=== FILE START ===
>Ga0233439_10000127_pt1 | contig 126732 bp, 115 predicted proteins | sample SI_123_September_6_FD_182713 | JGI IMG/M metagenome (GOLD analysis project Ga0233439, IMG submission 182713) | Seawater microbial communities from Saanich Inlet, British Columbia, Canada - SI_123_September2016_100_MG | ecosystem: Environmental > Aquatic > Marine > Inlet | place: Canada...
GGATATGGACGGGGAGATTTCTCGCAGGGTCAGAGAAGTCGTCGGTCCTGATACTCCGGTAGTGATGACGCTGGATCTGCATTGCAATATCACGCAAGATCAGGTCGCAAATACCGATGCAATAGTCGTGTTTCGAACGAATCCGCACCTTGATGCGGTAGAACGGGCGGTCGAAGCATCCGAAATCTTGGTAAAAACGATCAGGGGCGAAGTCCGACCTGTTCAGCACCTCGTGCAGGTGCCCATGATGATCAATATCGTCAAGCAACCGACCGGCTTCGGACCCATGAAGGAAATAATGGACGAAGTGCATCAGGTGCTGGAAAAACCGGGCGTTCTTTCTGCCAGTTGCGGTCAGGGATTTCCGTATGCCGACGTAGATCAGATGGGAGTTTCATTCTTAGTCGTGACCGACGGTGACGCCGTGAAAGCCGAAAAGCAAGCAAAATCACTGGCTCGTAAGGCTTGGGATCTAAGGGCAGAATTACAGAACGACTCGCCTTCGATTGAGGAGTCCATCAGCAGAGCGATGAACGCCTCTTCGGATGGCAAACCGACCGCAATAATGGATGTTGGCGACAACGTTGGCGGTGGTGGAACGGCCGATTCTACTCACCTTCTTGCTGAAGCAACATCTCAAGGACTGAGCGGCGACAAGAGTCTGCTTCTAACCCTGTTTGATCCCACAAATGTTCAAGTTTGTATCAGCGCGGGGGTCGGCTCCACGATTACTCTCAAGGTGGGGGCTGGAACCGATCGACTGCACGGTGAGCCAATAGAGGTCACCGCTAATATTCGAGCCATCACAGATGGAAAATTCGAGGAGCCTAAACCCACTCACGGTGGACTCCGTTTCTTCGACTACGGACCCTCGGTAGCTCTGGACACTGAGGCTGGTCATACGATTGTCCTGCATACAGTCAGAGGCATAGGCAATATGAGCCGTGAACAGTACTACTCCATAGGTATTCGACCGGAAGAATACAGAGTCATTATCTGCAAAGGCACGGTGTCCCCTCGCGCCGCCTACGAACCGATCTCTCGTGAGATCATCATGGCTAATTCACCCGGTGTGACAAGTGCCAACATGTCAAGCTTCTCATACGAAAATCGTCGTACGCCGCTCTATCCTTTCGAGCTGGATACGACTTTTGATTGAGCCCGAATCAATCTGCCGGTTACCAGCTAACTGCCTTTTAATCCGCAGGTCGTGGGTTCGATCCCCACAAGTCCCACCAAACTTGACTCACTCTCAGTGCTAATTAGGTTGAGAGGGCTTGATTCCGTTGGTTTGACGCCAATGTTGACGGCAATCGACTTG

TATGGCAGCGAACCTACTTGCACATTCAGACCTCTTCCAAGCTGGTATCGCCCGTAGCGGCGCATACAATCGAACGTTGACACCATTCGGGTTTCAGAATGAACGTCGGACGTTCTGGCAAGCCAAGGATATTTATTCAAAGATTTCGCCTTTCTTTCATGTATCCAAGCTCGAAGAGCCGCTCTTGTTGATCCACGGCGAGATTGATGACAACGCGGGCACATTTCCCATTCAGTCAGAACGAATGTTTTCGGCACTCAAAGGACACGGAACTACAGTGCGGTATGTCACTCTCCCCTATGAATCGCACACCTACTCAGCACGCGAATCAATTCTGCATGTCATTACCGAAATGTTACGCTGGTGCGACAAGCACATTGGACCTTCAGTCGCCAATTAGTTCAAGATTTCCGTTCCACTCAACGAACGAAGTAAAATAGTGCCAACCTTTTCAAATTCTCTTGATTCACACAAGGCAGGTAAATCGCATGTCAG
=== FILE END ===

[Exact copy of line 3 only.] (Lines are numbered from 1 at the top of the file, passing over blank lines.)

TATGGCAGCGAACCTACTTGCACATTCAGACCTCTTCCAAGCTGGTATCGCCCGTAGCGGCGCATACAATCGAACGTTGACACCATTCGGGTTTCAGAATGAACGTCGGACGTTCTGGCAAGCCAAGGATATTTATTCAAAGATTTCGCCTTTCTTTCATGTATCCAAGCTCGAAGAGCCGCTCTTGTTGATCCACGGCGAGATTGATGACAACGCGGGCACATTTCCCATTCAGTCAGAACGAATGTTTTCGGCACTCAAAGGACACGGAACTACAGTGCGGTATGTCACTCTCCCCTATGAATCGCACACCTACTCAGCACGCGAATCAATTCTGCATGTCATTACCGAAATGTTACGCTGGTGCGACAAGCACATTGGACCTTCAGTCGCCAATTAGTTCAAGATTTCCGTTCCACTCAACGAACGAAGTAAAATAGTGCCAACCTTTTCAAATTCTCTTGATTCACACAAGGCAGGTAAATCGCATGTCAG